I think the biggest key to productivity (and all self-improvement) is one that doesn’t get talked about: knowing what makes you tick. Being organized and having a great day planner is great, but it doesn’t get things done. Self-awareness allows you to work around your weaknesses.
Self-awareness is a lofty word thrown around so often it’s started to lose meaning. I’d like to focus on practical self-awareness, namely:
- Why you do what you do.
- More importantly, why do you fail to do what you set out to do.
I like to emphasize the last point because I get a lot of reader feedback about it. Many emails I get start with the person describing all the things they’ve failed to accomplish. The intention is definitely there, and in many cases, the will is there too. But something is holding them back.
I don’t want to sound preachy about this, because everyday I go through the exact same process. I accomplish some things, but often I fail to do the things I want to do. I think the dividing line between achievers and non-achievers is that achievers recognize those failures, find the underlying problems, and figure out how to work around them.
Frequent Hiccups are More Dangerous Than Huge Mistakes
Blogging friend Ben Casnocha  has said that he doesn’t like to ask a person about their “biggest failures”. Instead, he likes to ask them about frequent failures, or the mistakes they make repeatedly. I fully agree with this line of reasoning.
Frequent failures are deceptive because, although they may not cause problems individually, they add up to disasters. The millionaire who loses $100,000 on a bad investment pays a huge price for that mistake. But losing that much isn’t permanent, and she will probably recover soon.
However, let’s say you’re a person who can’t wake up on time in the morning. This means you’re always 30 minutes behind at the start of most days. Individually, missing your alarm clock will have few penalties. But if you add up all the missed opportunities of procrastinating over several years, it would be much worse than the $100,000 lost.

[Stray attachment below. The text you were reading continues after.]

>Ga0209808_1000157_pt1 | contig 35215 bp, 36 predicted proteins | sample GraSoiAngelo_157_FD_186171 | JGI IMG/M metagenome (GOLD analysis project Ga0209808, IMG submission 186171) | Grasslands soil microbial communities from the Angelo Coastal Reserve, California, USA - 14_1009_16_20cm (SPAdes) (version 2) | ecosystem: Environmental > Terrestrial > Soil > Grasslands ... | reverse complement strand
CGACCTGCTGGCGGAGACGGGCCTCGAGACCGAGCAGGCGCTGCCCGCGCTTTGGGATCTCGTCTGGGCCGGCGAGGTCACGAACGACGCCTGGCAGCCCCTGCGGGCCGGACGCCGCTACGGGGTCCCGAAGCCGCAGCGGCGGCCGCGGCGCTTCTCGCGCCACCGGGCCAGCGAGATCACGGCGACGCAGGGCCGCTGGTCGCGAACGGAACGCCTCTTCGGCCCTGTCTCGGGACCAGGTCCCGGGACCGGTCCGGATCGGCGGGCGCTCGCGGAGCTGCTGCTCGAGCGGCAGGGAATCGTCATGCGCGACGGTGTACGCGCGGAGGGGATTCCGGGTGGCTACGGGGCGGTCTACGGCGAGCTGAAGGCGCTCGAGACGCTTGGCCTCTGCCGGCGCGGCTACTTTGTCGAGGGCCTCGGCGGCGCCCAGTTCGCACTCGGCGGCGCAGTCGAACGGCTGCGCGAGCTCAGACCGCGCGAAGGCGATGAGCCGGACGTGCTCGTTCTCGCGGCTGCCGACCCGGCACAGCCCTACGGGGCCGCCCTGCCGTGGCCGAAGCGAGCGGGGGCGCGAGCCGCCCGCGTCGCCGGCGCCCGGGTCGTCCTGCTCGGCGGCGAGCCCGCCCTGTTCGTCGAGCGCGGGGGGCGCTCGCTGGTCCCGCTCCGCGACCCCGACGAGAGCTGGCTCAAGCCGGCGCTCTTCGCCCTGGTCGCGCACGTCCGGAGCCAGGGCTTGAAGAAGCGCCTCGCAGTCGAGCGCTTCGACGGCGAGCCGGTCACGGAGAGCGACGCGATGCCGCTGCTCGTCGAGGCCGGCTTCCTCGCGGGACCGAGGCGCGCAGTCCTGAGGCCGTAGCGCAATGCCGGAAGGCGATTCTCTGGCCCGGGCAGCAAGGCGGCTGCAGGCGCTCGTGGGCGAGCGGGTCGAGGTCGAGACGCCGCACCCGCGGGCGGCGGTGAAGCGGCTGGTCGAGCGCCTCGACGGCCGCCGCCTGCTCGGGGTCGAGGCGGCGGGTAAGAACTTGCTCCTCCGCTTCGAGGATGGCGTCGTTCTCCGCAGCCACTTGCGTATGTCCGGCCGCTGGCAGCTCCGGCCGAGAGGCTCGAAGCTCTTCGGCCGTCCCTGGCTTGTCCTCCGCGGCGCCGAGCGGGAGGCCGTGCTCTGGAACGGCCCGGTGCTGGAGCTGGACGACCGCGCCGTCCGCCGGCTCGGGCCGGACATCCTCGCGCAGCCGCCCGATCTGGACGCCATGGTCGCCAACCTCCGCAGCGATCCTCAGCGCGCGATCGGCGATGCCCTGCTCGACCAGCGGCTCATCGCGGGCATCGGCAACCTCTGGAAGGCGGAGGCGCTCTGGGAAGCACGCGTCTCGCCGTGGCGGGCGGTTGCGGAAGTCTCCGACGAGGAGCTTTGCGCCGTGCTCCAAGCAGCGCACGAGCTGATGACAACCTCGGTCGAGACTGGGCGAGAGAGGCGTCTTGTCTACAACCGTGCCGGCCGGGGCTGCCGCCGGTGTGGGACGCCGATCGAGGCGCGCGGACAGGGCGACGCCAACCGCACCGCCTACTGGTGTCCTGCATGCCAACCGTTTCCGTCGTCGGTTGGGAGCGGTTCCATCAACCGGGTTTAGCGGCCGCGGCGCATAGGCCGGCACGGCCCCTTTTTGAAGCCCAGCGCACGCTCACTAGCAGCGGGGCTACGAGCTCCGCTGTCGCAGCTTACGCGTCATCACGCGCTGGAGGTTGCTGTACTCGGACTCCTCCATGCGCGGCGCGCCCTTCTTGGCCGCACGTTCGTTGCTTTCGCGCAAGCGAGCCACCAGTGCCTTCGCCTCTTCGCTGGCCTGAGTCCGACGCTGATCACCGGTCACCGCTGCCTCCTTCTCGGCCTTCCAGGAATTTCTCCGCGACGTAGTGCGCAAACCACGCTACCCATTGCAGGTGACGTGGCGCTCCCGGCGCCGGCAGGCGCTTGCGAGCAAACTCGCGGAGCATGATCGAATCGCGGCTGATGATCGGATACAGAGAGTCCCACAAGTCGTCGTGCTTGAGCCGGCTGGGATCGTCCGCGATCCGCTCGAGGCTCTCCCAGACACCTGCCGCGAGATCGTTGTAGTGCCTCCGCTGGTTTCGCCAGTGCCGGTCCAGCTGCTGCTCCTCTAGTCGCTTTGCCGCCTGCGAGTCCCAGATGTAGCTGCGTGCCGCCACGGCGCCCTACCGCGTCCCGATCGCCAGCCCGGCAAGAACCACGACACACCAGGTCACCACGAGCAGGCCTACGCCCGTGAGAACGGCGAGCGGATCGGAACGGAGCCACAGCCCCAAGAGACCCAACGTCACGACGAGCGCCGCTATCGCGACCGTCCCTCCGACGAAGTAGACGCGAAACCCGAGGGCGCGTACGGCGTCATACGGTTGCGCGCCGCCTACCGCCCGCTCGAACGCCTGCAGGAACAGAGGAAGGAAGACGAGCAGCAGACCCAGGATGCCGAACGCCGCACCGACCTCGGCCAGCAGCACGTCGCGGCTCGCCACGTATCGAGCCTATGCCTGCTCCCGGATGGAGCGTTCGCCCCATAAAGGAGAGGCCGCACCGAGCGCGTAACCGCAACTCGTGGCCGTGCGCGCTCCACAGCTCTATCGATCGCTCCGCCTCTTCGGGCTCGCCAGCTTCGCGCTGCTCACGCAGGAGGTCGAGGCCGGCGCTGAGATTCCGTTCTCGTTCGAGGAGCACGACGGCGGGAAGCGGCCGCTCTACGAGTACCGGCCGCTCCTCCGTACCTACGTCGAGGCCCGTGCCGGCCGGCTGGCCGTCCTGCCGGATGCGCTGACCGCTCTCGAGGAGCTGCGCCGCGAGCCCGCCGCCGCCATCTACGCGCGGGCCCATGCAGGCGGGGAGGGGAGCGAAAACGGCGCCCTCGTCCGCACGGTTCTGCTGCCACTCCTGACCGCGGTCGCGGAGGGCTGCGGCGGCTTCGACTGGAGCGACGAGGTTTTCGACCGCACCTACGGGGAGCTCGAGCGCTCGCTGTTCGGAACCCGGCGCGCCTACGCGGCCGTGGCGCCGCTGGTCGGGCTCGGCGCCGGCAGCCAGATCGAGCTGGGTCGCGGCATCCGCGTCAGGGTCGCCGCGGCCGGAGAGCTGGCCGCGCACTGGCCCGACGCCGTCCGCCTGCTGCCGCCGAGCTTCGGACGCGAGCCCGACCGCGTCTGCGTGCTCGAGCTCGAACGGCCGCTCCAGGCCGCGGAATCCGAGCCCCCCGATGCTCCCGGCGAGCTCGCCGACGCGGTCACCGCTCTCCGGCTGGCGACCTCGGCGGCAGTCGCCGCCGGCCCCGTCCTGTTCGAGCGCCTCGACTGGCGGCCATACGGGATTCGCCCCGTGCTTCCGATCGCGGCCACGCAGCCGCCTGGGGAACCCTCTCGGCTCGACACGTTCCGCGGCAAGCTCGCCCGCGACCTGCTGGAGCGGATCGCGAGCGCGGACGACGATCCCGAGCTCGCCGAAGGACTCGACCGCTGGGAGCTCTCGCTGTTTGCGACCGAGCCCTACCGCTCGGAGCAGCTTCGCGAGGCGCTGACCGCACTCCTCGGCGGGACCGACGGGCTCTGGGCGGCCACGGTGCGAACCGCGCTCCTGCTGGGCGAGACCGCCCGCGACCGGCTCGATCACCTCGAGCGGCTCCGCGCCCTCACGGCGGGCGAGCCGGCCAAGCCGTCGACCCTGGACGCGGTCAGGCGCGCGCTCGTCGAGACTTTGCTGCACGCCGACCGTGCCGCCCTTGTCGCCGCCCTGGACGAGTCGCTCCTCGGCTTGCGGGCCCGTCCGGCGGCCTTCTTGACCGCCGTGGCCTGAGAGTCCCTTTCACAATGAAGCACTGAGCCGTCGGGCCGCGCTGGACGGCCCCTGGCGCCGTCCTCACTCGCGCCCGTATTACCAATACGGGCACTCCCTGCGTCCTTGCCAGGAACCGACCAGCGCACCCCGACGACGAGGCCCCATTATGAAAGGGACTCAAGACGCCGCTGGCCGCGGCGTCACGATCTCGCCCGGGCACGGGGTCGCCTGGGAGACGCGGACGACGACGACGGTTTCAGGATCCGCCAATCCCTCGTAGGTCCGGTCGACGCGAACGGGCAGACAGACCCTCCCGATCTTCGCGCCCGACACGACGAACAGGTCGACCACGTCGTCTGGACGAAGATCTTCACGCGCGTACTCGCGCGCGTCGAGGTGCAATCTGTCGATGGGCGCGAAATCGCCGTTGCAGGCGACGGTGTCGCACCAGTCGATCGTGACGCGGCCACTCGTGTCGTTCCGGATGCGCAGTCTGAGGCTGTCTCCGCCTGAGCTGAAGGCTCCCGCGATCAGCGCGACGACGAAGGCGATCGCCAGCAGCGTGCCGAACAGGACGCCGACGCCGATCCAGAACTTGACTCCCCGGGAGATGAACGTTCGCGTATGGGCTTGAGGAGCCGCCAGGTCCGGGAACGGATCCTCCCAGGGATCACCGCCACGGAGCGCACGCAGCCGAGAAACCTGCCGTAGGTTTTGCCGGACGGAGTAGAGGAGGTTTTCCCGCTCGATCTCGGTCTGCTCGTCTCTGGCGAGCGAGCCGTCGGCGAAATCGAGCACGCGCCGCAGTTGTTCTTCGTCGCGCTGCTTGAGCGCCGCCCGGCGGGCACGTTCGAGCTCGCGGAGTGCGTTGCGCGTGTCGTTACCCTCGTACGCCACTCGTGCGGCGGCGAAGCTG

People with self-awareness will still make big mistakes. These mistakes are often inevitable, since you never have perfect information. Often these accidents will teach important lessons that prevent them from happening again. It sucks to go bankrupt, break up or lose a business, but it’s not permanent.
But if you lack self-awareness, you probably have a lot of frequent mistakes that aren’t addressed. Procrastination, chronic lateness or being unable to motivate yourself are all recurring problems that silently add up.
The Truth Hurts
Self-awareness isn’t a trip into positive thinking. Although you can turn it around to make new solutions, it needs to start by recognizing your shortcomings. And recognizing your shortcomings doesn’t feel great.
Every habit change I’ve made successfully started with this uncomfortable recognizing step. A step where I realized that how I was acting wasn’t who I wanted to be. This can be simple, like looking around a chaotic room and realizing you’re too messy. Or it can be difficult, like looking around your social calendar and realizing you have no close friends.
If you skip the painful self-awareness step, then you won’t change. The problem doesn’t have an emotional impact, so you’ll give up as soon as things get hard.
Find the Simplified Problem
Some people take the truth-swallowing step, and never do anything with it. So they’re stuck feeling miserable, but nothing is improving. Once you’ve found the problem, you need to reduce it into something that you can handle.
Let’s say you’re out of shape, and you want to be healthier. But, you’ve failed at all your attempts to diet or exercise more. You’ve recognized this shortcoming (being able to change your diet), now you need to simplify it. Here are some questions you could ask:
- Is the problem motivation? Do you feel you should be healthier, or do you really want it?
- Is the problem your habits?
- Is the problem your approach? Should you try a different diet, or find exercise that you’ll be passionate about?
Simplifying the problem helps you solve it. When you have a big, complex issue, you can’t act on any solutions. Every problem seems unsolvable if it’s too complicated. Simplifying it down to one or two general problems can give you an approach to solve it.
Sometimes the simplification won’t work. You’ll try tackling your health and exercise through habit changes and nothing sticks. In that case, you simplified it the wrong way. Look at the issue again and try a different direction. Self-awareness is essentially your skill at boiling down complex problems to their key parts.